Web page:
doing well by doing good: value added

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You’ve worked hard. You’ve attained a level of career success that transcends the vagaries of the economy. You deeply value your significant other and nurture your children or other family members. There is no better time to become a mentor, to volunteer your time, to become a board member or to donate to a nonprofit organization for which you feel closely connected. Here’s how one couple has found much satisfaction giving back by working on community service projects (http://www.nytimes.com/2015/03/14/your-money/rotary-and-peace-corps-find-renewed-relevance-with-older-volunteers.html). Read More 

give or take: the conventional root

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You’ve decided. It’s perfect for you. It represents a direct way to self-fulfillment, and you have so much to offer. You’ve studied hard, worked hard. The way to make a real contribution has presented itself. What lies at the root of conventional responses, of a course of action widely followed by your competition? So then how to distinguish yourself? Read More 

the result of inaction: heavy brainfall

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The consequences of a lack of exercise are swift and severe, especially as the calendar continues its relentless passage. With an abundance of physical activity, though, the benefits are equally extreme and measurable. Low cholesterol. Strong heart. Vibrant bones and muscles. Little excess body fat. Increased creativity and stamina.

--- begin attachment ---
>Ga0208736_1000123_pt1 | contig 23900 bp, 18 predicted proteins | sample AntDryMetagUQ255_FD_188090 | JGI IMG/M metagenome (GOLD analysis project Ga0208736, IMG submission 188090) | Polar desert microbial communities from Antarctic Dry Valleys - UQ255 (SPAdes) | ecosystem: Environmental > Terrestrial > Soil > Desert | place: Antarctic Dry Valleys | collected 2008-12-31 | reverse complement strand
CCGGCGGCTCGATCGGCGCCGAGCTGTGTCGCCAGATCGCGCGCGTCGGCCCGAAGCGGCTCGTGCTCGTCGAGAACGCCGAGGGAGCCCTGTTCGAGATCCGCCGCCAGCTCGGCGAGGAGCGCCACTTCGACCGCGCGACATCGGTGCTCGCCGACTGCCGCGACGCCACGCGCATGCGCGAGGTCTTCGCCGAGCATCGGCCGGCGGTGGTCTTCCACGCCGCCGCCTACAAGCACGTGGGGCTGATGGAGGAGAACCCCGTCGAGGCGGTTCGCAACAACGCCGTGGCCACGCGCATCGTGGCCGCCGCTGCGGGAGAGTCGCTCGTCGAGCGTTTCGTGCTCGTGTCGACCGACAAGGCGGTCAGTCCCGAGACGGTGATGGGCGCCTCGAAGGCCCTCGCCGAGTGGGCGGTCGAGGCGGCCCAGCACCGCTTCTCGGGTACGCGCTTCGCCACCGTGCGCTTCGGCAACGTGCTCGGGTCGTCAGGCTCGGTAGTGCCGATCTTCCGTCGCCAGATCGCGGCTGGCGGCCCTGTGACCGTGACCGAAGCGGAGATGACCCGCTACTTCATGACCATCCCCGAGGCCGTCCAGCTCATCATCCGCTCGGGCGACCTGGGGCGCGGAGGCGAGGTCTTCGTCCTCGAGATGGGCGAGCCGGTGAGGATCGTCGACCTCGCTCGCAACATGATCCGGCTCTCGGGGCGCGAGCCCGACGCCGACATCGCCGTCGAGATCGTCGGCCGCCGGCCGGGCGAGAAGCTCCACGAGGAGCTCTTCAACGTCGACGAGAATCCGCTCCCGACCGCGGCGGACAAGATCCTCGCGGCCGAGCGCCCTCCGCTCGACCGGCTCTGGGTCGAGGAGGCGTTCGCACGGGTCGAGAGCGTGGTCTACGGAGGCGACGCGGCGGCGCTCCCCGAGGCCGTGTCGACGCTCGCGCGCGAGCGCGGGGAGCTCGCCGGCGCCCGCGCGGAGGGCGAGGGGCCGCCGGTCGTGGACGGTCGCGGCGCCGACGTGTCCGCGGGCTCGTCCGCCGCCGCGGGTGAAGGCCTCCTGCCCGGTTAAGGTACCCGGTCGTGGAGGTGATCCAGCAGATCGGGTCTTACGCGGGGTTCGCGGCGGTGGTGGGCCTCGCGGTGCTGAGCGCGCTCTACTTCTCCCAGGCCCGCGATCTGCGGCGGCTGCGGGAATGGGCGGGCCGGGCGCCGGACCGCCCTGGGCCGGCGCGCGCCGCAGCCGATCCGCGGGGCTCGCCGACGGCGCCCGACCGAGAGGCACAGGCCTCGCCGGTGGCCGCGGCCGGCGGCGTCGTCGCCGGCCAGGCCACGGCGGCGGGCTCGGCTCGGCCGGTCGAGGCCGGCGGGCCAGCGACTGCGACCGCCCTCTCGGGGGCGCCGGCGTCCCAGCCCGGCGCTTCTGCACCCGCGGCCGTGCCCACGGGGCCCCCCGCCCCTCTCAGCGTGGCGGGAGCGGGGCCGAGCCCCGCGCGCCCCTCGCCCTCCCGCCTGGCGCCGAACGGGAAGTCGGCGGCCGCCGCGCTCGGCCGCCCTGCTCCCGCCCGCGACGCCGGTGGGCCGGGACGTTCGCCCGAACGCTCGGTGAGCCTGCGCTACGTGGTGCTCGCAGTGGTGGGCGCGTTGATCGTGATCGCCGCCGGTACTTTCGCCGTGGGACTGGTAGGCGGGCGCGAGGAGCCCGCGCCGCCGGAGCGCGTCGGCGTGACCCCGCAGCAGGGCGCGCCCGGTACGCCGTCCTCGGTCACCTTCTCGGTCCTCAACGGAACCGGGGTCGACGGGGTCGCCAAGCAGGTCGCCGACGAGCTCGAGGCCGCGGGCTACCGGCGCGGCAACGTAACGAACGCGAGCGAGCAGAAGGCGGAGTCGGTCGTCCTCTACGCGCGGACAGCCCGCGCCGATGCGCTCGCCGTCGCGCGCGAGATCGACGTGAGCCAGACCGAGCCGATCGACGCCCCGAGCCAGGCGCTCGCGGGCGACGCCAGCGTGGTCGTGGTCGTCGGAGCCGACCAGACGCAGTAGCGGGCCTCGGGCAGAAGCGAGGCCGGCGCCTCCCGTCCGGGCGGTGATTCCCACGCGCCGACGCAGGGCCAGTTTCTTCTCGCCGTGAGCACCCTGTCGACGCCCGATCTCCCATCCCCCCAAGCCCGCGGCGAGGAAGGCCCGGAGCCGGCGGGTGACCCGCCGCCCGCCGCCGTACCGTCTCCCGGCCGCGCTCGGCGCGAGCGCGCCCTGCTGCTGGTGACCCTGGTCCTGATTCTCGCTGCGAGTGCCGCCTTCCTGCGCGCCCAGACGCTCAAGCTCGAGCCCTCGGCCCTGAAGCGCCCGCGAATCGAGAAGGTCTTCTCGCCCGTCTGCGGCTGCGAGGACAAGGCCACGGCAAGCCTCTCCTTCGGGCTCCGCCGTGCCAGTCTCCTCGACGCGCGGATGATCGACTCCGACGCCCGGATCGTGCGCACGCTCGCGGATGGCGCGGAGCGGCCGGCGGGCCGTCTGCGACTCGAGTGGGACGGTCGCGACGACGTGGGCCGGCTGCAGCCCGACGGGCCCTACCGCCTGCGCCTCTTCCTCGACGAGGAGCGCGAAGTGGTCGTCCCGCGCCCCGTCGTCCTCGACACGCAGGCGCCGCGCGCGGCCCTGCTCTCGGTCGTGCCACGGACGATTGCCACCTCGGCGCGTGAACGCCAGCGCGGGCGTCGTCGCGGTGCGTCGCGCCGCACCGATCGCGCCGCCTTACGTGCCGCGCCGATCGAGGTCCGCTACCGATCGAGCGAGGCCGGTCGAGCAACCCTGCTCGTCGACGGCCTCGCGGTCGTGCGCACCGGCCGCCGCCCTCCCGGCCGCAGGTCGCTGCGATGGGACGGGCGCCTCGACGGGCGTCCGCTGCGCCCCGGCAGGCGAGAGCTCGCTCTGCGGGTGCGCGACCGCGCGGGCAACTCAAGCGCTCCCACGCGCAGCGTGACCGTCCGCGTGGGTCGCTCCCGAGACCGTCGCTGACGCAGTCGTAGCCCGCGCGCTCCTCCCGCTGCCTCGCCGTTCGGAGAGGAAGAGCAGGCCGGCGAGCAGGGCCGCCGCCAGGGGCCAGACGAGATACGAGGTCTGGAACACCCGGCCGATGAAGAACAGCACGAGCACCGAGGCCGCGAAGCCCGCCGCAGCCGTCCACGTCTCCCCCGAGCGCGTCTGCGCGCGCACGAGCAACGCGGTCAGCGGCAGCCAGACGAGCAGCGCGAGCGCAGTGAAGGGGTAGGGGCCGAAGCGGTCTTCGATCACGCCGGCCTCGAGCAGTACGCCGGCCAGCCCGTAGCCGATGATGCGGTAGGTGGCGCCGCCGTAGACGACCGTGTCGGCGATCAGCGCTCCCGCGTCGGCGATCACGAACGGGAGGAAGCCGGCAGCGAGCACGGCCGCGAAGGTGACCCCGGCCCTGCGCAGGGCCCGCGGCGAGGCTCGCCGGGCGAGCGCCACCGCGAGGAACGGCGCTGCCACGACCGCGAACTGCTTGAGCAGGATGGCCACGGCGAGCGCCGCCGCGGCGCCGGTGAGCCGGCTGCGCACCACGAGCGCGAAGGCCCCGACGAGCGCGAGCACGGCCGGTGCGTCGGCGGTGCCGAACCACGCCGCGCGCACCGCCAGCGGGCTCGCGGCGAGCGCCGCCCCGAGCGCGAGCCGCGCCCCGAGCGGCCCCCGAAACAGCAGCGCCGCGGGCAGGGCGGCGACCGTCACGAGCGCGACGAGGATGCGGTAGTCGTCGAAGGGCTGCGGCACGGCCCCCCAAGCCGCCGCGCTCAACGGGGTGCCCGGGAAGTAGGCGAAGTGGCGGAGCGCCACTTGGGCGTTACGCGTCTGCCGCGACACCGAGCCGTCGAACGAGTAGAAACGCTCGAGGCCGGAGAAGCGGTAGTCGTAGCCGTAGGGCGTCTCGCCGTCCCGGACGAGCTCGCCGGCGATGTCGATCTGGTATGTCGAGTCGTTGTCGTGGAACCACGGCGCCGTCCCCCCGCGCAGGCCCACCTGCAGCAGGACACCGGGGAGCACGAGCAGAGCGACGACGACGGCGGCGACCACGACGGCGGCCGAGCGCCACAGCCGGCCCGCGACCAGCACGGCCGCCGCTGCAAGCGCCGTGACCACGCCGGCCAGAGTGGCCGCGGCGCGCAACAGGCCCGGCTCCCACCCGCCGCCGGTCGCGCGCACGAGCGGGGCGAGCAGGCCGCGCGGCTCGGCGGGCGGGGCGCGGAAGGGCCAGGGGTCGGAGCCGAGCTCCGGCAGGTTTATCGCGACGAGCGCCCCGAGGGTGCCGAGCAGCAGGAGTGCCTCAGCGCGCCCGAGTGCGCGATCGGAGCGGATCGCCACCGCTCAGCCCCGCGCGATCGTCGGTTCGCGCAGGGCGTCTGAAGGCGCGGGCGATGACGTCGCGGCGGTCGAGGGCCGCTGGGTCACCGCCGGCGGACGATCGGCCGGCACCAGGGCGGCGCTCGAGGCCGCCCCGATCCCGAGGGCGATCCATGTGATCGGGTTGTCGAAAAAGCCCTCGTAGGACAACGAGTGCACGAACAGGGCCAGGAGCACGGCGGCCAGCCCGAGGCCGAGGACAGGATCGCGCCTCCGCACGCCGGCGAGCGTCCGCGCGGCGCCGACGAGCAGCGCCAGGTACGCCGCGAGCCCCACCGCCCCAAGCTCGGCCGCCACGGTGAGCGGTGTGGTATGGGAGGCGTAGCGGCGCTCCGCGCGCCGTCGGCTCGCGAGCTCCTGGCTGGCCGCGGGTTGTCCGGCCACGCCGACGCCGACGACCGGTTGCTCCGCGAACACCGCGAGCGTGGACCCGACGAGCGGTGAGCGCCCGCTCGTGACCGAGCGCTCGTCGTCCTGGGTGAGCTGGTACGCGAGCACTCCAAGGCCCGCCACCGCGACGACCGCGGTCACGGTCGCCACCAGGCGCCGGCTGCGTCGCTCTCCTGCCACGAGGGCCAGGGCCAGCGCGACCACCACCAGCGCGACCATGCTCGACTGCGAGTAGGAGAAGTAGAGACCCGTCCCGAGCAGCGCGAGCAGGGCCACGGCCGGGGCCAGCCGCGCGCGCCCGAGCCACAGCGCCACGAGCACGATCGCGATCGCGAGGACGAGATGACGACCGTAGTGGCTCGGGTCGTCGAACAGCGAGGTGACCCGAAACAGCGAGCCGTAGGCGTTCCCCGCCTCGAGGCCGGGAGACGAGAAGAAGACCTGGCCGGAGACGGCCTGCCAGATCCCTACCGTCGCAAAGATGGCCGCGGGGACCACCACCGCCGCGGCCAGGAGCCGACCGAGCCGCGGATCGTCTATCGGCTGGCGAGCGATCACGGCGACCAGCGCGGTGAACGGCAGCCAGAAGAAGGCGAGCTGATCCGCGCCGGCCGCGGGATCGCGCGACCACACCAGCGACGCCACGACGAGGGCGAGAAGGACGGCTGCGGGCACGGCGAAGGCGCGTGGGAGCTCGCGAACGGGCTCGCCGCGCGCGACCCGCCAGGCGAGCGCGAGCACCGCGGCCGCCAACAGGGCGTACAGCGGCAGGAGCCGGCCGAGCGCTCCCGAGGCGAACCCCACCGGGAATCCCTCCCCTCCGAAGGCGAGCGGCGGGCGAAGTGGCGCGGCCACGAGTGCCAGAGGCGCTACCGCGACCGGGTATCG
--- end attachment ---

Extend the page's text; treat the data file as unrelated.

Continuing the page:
But society works against all that in the name of “ease of use.” The country as a whole no longer directly reaps the fields or catches animals and fish, instead sitting in offices day in and day out and ordering in. While passing through any thoroughfare in any town in any county in any state, one need not even get out of the car to load up on carbs and saturated fat, a circumstance ushered in by the glorious drive-thru window. Read More 

the easy way out: artificial sweetener

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The human drive to become physically sated expresses itself in many ways. In the realm of food, to take just one of a hundred examples, the richer the better. Yet is all that saturated fat in beef, chicken and fish preparations really necessary? What purpose does our society’s overwhelming tendency toward sugar serve? Balance the passing moments of pleasure against diabetes, weight gain, inflammation, high cholesterol and blood pressure, and a whole host of etceteras. Yet these preparations overwhelmingly dominate the diets of those within the developed world (burger chains don’t sell billions in Bangladesh). Read More 

tireless preparation: personal kneads

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Twenty-three thousand overachieving students apply to gain admittance to Harvard’s freshman class of less than 2100. Three hundred highly qualified people apply for one job at IBM. The success rate for ambitious musicians to play at either Carnegie Hall or Madison Square Garden is far smaller. The list will always continue…

So many exceptionally qualified people find themselves in places not quite what their talents would otherwise suggest. Those less ambitious can simply chalk up such statistics to our highly competitive world and leave it at that, while others will plug away year after year in what will turn out to be a vain attempt to reach the loftier levels of human attainment. Read More